GALIEN FORUM 2015
October 27, 2015
Alexandria Life Sciences Center - New York City.
Bioscience for Human Progress:
Next Wave Treatments for Unmet Medical Needs
Medical science is finally revealing the promise from decades of quiet, persistent efforts to improve our understanding of the biological origins of disease. Successful sequencing of the human genome combined with exponential growth in the power of information processing has allowed scientists to study diseases at the molecular level, where the origins of illness - and immunity - can be detected and translated into new treatments and cures.
The annual Galien Forum provides participants with a truly unique perspective combining a rigorous, substantive dialogue around discovery science including pharmaceutical, Biotechnology and Medical Devices Industries with a broader public policy dimension designed to ensure that science is successfully transformed into medicines that save lives. By addressing the state of medicines innovation, we improve the state of care for patients worldwide.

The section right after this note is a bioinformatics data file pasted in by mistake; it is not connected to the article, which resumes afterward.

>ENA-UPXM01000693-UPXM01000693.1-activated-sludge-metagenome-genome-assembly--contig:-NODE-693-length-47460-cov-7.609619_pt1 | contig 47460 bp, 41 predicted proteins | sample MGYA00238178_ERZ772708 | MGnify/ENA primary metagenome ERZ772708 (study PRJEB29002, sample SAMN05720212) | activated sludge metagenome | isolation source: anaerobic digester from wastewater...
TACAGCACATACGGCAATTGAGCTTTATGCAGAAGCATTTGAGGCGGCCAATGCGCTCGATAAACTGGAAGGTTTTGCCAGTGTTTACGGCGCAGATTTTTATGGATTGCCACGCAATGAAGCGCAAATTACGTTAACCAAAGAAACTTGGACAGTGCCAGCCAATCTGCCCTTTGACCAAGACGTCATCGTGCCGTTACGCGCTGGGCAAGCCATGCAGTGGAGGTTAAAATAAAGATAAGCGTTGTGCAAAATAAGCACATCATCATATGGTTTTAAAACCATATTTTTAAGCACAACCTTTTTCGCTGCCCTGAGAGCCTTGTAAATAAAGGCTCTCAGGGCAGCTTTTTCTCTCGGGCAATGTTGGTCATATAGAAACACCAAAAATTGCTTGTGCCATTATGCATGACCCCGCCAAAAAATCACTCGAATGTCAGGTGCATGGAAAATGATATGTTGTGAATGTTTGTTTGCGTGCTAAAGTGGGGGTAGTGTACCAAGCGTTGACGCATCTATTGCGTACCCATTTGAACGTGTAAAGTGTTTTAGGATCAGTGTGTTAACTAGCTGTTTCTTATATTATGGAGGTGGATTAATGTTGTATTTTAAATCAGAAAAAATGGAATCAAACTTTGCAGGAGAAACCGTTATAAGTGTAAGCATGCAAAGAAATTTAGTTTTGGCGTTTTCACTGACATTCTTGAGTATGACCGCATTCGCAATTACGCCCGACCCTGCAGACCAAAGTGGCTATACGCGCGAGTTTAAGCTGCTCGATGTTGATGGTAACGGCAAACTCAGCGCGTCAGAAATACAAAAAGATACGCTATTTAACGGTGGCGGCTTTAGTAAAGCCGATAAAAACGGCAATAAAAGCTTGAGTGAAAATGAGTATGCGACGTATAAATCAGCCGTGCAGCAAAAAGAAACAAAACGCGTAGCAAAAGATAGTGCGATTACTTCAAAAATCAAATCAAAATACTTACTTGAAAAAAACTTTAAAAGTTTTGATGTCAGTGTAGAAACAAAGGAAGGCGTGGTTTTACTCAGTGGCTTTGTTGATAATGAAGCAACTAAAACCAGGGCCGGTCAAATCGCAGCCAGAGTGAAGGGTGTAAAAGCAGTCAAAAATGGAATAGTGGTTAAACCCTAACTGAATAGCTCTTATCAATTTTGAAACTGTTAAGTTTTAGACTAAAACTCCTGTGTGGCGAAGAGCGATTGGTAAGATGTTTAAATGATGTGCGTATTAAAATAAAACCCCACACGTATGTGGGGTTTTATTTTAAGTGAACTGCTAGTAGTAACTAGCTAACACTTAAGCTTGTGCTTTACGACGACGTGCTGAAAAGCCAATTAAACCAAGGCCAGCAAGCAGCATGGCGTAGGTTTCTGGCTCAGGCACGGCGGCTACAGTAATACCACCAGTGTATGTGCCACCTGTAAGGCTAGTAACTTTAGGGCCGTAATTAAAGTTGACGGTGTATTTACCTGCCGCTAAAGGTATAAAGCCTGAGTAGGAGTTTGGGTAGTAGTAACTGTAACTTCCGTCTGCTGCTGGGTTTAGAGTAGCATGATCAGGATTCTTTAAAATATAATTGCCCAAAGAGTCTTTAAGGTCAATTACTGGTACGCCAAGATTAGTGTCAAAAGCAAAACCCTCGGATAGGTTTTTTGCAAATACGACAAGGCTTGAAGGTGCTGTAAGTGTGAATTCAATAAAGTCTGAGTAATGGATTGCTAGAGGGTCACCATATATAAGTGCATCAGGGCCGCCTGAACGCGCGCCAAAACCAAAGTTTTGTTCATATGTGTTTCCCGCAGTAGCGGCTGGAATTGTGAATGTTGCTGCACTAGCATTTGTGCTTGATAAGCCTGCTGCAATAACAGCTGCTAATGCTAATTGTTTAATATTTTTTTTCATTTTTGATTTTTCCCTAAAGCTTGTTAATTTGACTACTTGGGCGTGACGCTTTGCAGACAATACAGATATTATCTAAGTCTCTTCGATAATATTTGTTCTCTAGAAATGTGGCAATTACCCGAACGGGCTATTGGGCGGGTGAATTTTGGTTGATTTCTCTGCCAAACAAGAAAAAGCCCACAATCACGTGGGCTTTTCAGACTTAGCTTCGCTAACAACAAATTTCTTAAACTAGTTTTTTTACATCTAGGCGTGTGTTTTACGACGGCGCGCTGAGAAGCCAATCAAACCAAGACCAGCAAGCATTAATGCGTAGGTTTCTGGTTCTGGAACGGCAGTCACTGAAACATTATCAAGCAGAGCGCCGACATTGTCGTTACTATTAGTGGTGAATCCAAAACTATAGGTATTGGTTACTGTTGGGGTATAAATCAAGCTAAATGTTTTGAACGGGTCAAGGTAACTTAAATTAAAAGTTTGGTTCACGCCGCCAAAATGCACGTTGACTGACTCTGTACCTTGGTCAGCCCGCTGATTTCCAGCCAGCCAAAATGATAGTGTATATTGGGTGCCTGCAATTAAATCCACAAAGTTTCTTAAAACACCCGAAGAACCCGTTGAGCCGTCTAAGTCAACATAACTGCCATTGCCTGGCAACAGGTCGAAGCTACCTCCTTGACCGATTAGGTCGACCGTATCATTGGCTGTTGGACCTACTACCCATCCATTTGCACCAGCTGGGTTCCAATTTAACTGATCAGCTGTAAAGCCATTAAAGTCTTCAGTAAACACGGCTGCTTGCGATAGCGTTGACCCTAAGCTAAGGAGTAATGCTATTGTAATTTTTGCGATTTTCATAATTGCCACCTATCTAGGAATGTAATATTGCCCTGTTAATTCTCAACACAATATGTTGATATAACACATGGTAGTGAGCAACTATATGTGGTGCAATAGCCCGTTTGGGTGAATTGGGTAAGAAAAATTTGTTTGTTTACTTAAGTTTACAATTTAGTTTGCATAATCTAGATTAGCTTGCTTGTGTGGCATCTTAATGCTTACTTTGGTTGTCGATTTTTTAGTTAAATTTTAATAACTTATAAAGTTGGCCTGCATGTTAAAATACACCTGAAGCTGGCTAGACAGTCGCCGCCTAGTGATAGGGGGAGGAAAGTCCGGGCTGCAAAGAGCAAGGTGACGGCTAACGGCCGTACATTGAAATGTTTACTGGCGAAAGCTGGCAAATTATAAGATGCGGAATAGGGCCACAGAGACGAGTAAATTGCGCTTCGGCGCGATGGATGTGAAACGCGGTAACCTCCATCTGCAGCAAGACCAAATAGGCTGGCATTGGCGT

The more than 500 attendees each year include a diverse mix of researchers from academia, major teaching hospitals, professional and patient organizations and private industry, the latter spanning the disciplines of pharmaceuticals, vaccines, and medical devices and including the global pharma majors as well as small biotech. Government, the regulatory community and international organizations are represented in force. What results from this mix is an unparalleled opportunity to network - the Forum is the meeting place for the collaborations that drive commerce in the life sciences.